# 9.5: Angles of Chords, Secants, and Tangents

**At Grade**Created by: CK-12

## Learning Objectives

- Find the measures of angles formed by chords, secants, and tangents.

## Review Queue

- What is \begin{align*}m \angle OML\end{align*} and \begin{align*}m \angle OPL\end{align*}? How do you know?
- Find \begin{align*}m \angle MLP\end{align*}.
- Find \begin{align*}m \widehat{MNP}\end{align*}.
- Find \begin{align*}\frac{m \widehat{MNP}-m \widehat{MP}}{2}\end{align*}. What is it the same as?

**Know What?** The sun’s rays hit the Earth such that the tangent rays determine when daytime and night time are. The time and Earth’s rotation determine when certain locations have sun. If the arc that is exposed to sunlight is \begin{align*}178^\circ\end{align*}, what is the angle at which the sun’s rays hit the earth \begin{align*}(x^\circ)\end{align*}?

##
Angle *on* a Circle

When an angle is on a circle, the vertex is on the circumference of the circle. One type of angle *on* a circle is the inscribed angle, from the previous section. Recall that ** an inscribed angle is formed by two chords and is half the measure of the intercepted arc.** Another type of angle

*on*a circle is one formed by a tangent and a chord.

**Investigation 9-6: The Measure of an Angle formed by a Tangent and a Chord**

Tools Needed: pencil, paper, ruler, compass, protractor

- Draw \begin{align*}\bigodot A\end{align*} with chord \begin{align*}\overline{BC}\end{align*} and tangent line \begin{align*}\overleftrightarrow{ED}\end{align*} with point of tangency \begin{align*}C\end{align*}.
- Draw in central angle \begin{align*}\angle CAB\end{align*}. Then, using your protractor, find \begin{align*}m \angle CAB\end{align*} and \begin{align*}m \angle BCE\end{align*}.
- Find \begin{align*}m \widehat{BC}\end{align*} (the minor arc). How does the measure of this arc relate to \begin{align*}m \angle BCE\end{align*}?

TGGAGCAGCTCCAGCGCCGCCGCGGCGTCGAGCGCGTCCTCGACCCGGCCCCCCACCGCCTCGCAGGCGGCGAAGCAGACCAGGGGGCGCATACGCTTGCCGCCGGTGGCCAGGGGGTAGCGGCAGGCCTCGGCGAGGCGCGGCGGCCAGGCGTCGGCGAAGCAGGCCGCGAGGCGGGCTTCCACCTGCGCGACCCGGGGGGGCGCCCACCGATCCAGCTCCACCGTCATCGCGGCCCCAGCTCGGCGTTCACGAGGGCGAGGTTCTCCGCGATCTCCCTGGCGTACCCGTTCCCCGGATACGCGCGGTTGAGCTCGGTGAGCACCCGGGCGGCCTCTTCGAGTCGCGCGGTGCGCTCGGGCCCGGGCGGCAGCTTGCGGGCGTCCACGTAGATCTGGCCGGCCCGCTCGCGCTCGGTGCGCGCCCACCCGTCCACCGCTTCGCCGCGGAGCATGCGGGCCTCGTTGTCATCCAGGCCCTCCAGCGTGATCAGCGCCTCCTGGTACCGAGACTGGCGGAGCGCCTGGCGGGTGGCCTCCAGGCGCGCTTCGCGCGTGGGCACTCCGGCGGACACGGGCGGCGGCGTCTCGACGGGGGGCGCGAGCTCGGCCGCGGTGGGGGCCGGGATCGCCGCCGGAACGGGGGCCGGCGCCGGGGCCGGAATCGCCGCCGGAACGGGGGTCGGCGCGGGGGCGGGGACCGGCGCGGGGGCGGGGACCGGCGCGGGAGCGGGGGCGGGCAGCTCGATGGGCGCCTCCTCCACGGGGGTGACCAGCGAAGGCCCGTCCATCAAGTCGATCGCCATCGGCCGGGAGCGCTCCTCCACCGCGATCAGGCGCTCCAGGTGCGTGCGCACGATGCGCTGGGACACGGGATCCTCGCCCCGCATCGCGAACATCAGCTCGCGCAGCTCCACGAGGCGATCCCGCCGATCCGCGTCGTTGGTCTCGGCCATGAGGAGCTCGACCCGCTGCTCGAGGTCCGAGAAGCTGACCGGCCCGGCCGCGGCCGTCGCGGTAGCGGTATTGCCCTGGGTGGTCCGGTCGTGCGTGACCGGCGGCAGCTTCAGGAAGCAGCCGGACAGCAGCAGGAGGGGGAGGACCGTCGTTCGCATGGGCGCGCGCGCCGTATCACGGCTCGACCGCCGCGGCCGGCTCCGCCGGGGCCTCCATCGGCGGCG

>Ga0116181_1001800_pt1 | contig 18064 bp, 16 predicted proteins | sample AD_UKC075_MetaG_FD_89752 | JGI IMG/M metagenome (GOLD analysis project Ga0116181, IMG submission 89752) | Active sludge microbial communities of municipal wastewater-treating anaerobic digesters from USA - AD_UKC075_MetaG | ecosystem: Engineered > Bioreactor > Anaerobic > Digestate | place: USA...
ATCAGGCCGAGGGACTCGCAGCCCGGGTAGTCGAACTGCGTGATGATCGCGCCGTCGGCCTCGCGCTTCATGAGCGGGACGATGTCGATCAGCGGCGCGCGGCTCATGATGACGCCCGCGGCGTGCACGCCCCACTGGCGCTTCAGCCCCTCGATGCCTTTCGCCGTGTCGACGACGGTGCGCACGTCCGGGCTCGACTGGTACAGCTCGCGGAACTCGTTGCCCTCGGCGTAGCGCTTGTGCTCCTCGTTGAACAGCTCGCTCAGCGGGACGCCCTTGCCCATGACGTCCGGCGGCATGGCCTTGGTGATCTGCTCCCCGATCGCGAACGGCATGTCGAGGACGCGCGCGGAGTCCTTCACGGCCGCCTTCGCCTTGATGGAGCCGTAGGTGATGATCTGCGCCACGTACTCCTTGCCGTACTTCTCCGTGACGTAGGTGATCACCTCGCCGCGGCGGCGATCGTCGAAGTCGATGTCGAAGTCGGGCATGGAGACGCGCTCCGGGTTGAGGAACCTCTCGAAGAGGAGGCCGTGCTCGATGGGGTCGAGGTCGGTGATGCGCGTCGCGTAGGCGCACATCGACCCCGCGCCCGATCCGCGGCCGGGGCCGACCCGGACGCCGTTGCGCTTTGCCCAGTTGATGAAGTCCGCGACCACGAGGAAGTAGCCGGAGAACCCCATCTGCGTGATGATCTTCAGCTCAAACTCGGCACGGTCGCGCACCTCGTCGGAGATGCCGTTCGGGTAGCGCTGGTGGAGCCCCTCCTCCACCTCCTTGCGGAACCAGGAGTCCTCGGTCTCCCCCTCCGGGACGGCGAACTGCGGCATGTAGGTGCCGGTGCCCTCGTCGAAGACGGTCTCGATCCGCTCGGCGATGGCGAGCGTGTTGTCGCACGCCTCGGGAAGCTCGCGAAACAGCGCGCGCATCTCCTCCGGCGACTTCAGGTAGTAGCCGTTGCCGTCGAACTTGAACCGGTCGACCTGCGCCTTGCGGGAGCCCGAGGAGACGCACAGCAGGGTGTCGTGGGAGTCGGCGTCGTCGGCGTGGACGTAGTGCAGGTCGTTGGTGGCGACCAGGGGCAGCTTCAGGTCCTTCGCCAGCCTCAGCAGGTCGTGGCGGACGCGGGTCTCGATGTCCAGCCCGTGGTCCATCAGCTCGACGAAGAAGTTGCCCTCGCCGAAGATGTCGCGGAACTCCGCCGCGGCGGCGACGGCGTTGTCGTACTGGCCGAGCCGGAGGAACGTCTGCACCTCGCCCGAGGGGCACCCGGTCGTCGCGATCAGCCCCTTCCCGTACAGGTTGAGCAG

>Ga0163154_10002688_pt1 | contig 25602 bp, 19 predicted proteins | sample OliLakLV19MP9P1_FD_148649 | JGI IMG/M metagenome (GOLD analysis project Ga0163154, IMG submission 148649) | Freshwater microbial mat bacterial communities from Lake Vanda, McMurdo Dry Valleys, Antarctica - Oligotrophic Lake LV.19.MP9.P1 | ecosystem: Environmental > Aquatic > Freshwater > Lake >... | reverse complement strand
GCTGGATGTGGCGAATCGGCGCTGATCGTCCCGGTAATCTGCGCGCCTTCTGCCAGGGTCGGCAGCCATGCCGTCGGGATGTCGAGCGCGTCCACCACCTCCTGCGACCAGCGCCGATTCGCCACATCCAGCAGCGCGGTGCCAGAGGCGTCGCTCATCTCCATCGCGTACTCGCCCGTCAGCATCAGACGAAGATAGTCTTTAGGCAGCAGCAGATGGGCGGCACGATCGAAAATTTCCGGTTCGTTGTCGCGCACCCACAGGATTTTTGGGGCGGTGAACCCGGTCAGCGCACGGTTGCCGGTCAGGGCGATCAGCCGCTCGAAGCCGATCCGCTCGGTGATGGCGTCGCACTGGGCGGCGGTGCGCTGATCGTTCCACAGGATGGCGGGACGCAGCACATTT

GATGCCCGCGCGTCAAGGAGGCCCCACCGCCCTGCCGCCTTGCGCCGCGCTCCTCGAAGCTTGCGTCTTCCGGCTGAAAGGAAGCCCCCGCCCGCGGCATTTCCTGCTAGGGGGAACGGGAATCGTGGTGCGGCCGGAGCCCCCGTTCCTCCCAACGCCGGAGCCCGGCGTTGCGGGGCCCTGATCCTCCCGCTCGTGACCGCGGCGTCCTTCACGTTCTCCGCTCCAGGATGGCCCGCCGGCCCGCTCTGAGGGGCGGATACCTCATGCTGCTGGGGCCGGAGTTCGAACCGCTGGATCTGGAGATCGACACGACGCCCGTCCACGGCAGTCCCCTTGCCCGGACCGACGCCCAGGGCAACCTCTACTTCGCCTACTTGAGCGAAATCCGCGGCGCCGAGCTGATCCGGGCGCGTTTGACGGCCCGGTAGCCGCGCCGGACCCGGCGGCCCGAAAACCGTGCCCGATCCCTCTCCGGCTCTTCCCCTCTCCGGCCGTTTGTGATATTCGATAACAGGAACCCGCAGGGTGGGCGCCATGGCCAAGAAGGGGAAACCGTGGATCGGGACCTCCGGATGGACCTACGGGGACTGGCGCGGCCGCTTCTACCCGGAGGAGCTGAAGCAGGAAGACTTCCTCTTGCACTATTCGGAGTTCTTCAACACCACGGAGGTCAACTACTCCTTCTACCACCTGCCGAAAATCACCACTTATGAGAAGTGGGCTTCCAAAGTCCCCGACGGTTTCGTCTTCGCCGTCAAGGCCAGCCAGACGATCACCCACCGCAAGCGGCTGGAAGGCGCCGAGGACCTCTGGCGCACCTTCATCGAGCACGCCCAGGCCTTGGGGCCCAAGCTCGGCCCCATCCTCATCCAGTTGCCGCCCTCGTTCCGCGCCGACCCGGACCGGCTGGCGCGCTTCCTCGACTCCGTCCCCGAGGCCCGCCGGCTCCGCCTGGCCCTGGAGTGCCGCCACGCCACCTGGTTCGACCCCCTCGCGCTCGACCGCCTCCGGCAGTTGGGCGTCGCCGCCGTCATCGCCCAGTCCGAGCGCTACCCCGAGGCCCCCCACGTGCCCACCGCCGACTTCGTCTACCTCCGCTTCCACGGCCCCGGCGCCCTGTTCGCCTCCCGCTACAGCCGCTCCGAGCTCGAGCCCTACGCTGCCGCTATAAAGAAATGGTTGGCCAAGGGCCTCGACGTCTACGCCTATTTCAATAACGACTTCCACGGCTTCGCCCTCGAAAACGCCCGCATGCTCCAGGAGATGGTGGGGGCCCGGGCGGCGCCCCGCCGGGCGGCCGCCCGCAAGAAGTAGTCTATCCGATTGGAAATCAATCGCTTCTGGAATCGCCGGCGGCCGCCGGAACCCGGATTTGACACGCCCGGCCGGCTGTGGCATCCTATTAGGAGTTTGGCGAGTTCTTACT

What other angle that you have learned about is this type of angle similar to?

This investigation proves Theorem 9-11.

**Theorem 9-11:** The measure of an angle formed by a chord and a tangent that intersect on the circle is half the measure of the intercepted arc.

From Theorem 9-11, we now know that there are two types of angles that are half the measure of the intercepted arc; an inscribed angle and an angle formed by a chord and a tangent. Therefore, ** any angle with its vertex on a circle will be half the measure of the intercepted arc**.

**Example 1:** Find:

a) \begin{align*}m \angle BAD\end{align*}

b) \begin{align*}m \widehat{AEB}\end{align*}

**Solution:** Use Theorem 9-11.

a) \begin{align*}m \angle BAD=\frac{1}{2} m \widehat{AB} =\frac{1}{2} \cdot 124^\circ=62^\circ\end{align*}

b) \begin{align*}m \widehat{AEB} =2 \cdot m \angle DAB = 2 \cdot 133^\circ=266^\circ\end{align*}

**Example 2:** Find \begin{align*}a, b\end{align*}, and \begin{align*}c\end{align*}.

**Solution:** To find \begin{align*}a\end{align*}, it is in line with \begin{align*}50^\circ\end{align*} and \begin{align*}45^\circ\end{align*}. The three angles add up to \begin{align*}180^\circ\end{align*}. \begin{align*}50^\circ + 45^\circ + m \angle a = 180^\circ, m \angle a = 85^\circ\end{align*}.